So quite a few major events passed by without the slightest whimper from this parish, namely the Lisbon Treaty and Ireland's vote on it (actually I had planned to do a lengthy post on it the day before but didn't have the time), the Beijing Olympics, Georgia and Russia's Caucasian tiff that ran parallel to the games and, of course, the US Presidential elections. As you can imagine I had an opinion on all of them but, being spectacularly late to the party, I'll keep my own counsel, except for whatever I might utter in passing. What I might otherwise have approached as news, I will henceforth tackle as history. Not blogging about the US election was probably a good thing, seeing as I got carried away - as did many others - with the Obama candidacy. I still retain a moderate amount of idealism regarding him that I'm prepared to let get tarnished just as I am the shiny new MacBook I have recently helped myself to. Anyway if I do manage to maintain any presence here the erstwhile Illinois senator will have his part to play.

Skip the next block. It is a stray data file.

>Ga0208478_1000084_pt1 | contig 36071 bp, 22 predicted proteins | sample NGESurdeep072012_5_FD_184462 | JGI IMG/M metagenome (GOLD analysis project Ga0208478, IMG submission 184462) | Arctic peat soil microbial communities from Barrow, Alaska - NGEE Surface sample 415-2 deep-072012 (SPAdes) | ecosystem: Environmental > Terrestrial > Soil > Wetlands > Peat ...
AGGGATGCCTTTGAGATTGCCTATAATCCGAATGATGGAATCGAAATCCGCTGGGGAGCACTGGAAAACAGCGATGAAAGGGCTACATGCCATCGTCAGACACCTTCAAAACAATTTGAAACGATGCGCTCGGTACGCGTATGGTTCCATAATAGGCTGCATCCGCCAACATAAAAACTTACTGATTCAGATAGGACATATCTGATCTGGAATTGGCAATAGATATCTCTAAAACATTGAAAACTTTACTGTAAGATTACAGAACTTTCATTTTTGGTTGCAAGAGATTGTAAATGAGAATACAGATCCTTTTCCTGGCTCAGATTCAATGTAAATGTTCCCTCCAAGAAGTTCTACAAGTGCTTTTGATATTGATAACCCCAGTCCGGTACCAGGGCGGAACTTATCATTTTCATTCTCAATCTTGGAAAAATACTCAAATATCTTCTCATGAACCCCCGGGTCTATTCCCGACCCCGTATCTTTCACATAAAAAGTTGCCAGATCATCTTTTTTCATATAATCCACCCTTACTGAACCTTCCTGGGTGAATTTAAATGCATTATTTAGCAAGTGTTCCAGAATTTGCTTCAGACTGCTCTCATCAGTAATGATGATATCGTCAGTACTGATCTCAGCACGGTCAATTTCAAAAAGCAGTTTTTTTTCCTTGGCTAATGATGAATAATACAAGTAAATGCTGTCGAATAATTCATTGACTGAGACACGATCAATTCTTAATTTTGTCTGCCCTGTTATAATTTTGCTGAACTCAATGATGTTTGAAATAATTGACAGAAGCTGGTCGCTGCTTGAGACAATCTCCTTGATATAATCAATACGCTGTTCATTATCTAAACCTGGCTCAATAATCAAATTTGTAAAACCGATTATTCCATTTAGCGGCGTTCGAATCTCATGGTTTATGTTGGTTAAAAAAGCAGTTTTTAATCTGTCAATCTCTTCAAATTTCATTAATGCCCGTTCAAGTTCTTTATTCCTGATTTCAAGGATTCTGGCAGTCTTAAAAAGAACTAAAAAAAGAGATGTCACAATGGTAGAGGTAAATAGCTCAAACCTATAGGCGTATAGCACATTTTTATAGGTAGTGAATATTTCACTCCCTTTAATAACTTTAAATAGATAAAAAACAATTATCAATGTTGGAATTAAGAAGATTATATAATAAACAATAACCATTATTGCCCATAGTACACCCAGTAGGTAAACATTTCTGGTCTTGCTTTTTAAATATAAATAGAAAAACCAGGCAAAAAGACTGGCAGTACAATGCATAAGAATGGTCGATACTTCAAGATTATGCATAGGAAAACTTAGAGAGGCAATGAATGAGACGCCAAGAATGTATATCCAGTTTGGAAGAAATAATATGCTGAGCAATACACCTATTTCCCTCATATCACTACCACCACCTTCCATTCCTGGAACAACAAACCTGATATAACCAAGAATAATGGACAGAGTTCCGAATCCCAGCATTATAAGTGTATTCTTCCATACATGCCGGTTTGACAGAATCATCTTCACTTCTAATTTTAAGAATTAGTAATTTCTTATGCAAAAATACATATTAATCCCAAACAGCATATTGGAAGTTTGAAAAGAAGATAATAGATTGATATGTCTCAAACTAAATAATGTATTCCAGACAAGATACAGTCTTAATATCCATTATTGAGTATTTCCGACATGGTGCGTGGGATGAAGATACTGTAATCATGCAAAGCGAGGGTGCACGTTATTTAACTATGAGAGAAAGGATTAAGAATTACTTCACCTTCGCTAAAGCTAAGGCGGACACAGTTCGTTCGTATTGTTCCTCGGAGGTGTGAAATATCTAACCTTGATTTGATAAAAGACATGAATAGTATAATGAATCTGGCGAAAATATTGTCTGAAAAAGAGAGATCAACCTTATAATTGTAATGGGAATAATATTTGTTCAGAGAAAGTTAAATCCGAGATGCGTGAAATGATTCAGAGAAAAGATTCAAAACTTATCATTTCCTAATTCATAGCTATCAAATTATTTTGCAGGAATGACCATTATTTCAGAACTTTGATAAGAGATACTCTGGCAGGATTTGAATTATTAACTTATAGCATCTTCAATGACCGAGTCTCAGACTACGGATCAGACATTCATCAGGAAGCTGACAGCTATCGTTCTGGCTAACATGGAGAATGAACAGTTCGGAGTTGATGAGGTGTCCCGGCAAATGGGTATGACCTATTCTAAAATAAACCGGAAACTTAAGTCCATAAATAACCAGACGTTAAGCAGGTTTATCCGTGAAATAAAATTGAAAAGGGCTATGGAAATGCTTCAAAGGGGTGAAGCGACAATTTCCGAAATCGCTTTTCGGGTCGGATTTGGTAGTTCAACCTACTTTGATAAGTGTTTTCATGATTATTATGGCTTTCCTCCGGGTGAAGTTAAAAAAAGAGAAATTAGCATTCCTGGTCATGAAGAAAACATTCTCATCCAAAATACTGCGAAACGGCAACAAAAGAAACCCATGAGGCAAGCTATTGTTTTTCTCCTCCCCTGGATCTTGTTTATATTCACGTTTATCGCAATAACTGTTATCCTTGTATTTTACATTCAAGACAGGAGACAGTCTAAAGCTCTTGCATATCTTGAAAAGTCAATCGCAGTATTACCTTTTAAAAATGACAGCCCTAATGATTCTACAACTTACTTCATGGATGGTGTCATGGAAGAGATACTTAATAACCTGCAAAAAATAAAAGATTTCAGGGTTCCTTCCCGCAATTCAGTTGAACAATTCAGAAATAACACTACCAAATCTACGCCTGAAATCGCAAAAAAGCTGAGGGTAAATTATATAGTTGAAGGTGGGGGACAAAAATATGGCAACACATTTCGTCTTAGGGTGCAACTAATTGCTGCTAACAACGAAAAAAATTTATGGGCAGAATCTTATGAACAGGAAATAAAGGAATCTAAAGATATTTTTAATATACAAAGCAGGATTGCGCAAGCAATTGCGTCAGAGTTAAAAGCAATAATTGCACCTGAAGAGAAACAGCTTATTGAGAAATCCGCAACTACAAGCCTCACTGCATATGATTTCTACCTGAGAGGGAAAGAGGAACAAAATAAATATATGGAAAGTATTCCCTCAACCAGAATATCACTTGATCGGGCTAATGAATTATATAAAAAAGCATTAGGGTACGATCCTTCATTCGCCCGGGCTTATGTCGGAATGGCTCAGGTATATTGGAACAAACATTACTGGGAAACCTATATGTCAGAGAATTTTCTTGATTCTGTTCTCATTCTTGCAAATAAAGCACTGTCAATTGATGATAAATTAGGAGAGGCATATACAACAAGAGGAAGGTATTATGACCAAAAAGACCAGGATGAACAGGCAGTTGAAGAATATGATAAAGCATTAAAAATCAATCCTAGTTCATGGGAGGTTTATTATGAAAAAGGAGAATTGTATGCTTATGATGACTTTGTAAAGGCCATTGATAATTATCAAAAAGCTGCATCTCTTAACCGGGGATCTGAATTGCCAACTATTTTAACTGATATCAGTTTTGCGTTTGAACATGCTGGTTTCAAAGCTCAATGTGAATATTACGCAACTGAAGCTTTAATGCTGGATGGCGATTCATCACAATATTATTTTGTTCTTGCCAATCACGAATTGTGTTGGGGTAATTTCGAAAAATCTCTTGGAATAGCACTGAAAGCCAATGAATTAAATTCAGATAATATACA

So I'll make no promises, the blog is not a priority and will be at the mercy of other variables such as work, sickness, health, my general wellbeing, my glittering social life, the odd hangover and military service. The new computer is a lot lighter and more mobile than the last one so I thought that maybe I might be a more mobile blogger but its lightness is unbearable in the sense that I'm afraid I might forget I have it with me and leave it in a basement cinema, from where it will be unlikely to return as easily as any of the many Moleskine notebooks I have mislaid, or a tapas bar, which is where the far better organised and motivated folk at MI5, tend to forget theirs. I don't call this blog 'underachievement' for nothing.